The Dragon Circle completes the forging of Torrullin Valla. The ambivalent Rayne’s tale began in the shades and shadows of a prejudiced world and moved into flame and fire, and now a new future unveils …

Chapter 1

Genius and insanity are engraved together on the same face of a coin.

~ Awl

Valaris

HE NO LONGER possessed an army. His symbiotic Horde succumbed to the Guardians’ symbiosis enchantment. It was a terrible manipulation; a body received a soul and a soul suddenly possessed a body, a melding they sought desperately to repudiate. More surrendered to summer’s annihilating weather. The few who survived both symbiosis and weather died in the Western Isles by the Enchanter’s hand.

He was now utterly alone in his quest. Even his partner in wickedness, the dara-witch Infinity, surrendered her long life to Guardian strength, leaving him without support. He was utterly alone, yes, but he was not about to surrender his quest.

Victory, therefore, required something incredibly special.

Then he found it. The perfect dungeon.

The absolute perfection of it inspired a new path, the discovery of that something special.

Weeks of crawling through dank caves and filthy tunnels to emerge bloodied and soiled finally offered up this extraordinary gift.

Margus swiped mud-encrusted hands over an even filthier tunic, eyes manic with anticipation. He had outdone himself; this was unqualified genius. The cavernous space, buried deep, was impossible to find, and utterly soundproof.

The perfect place to bind souls.

Poetic justice. The perfect revenge.

THE FIRST WAS a young woman. He found her curled up for the sleep of oblivion in a hollow within the roots of an ancient tree.

Valaris of the present remained drenched and was difficult to traverse. It separated Valarians not only in circumstances, but also in geography. Many wandered alone across wastelands, hoping to find others, searching for aid. Others simply abandoned presses of people to wander off into isolation, the better to deal with grief, the loss of hope.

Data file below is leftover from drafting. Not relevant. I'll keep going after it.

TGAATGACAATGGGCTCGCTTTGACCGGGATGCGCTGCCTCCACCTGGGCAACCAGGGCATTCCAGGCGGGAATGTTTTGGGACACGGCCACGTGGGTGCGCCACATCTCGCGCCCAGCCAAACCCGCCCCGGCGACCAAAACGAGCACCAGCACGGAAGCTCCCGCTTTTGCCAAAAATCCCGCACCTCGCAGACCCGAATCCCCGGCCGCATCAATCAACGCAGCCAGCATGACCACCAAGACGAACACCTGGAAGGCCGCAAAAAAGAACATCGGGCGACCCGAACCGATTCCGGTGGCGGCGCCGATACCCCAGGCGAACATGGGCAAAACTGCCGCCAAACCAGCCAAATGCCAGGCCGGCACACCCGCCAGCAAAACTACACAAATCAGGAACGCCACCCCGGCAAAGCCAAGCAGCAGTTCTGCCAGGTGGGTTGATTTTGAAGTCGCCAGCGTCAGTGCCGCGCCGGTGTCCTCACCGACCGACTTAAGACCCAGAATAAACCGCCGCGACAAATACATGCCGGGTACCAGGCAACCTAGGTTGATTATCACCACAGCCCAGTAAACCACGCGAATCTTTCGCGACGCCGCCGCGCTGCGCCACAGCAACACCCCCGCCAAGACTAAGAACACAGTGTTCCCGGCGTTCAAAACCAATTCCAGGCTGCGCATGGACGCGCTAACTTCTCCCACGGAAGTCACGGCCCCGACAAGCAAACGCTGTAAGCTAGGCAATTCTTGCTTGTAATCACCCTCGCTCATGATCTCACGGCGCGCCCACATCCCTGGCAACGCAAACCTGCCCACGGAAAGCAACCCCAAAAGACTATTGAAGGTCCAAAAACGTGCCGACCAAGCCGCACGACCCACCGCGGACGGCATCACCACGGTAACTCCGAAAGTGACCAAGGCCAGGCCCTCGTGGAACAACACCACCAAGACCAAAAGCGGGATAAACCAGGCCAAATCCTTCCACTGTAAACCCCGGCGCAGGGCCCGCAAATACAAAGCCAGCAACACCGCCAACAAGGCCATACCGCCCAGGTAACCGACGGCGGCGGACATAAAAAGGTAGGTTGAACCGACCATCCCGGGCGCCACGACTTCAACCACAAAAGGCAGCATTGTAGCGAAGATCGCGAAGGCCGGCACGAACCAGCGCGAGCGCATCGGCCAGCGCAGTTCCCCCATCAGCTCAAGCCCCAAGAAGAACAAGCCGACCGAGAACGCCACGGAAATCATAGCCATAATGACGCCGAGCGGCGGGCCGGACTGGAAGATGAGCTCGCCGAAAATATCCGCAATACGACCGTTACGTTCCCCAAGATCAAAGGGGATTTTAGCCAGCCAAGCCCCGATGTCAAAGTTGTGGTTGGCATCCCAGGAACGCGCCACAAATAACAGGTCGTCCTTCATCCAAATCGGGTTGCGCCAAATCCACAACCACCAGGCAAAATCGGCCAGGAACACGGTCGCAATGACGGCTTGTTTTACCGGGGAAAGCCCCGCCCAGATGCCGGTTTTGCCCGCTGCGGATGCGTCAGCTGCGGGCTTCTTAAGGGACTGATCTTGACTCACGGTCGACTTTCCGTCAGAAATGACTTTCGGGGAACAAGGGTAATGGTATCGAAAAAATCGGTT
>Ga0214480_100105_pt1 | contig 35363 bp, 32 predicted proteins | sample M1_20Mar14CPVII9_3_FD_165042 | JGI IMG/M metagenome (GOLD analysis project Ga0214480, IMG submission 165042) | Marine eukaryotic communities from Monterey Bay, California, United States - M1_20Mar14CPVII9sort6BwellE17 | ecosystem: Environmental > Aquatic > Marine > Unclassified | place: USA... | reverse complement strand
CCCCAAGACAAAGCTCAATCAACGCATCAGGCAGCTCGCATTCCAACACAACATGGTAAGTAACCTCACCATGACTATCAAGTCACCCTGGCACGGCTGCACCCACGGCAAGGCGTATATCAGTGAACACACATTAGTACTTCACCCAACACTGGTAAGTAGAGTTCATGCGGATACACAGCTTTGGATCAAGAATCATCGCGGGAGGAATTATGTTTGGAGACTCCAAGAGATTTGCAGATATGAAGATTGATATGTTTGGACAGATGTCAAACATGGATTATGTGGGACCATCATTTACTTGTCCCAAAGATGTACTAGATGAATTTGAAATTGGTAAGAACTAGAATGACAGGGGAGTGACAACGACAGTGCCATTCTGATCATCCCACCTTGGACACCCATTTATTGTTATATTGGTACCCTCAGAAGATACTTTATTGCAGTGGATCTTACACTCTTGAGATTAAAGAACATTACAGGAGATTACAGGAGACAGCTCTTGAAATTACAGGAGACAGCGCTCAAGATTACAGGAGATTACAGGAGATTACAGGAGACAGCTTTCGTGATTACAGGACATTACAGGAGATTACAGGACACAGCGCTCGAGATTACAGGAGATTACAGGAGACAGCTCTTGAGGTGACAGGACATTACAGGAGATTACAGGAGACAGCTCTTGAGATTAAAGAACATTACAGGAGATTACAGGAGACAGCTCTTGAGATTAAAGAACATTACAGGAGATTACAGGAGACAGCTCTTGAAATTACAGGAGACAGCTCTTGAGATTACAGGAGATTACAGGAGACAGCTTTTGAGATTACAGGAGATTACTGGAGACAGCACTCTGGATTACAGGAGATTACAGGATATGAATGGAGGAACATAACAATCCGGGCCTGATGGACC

A perfect set of factors for one seeking anonymity. In these early stages of setting new plans in motion, he did not desire to inadvertently trip over a sanctimonious Guardian or two.

The young woman was starving, near death. On her own, she would not last a day more, and there was no one in the vicinity to come to her aid, not that he cared whether she lived or died. It was a matter of the simplicity inherent in her weakness, for he was out of practice. The time since his previous reap until this, while not long, had leeched from him the energy and focus required. She was therefore the perfect first victim.

His little trial run.

She was also young; he had discovered youth lent a torn soul certain strengths, such as the fires of despair igniting swiftly to burn with intense heat, and that heat led to a terrible need to unleash hate.

Margus knelt beside her and brushed her fair hair from her cheek. So sweet. So perfect.

An instant later, she screamed.

Then she was eternally silent.

HE FOUND OTHERS. Many wandered in isolated places, aimless and hungry; several had given up trying. For some hope was dead, never to be resurrected. They were no more than walking dead. Most were alone, although a few straggled together, their desperation making fools of their efforts. They were men, for the most part, but he stumbled over a number of solitary women also.

It was a truth he encountered few children; either they were too weak to wander and died were they lay, or they had succumbed in uncountable numbers in summer. Children, as souls, were inefficient anyway, and he thus ignored them when he did find them.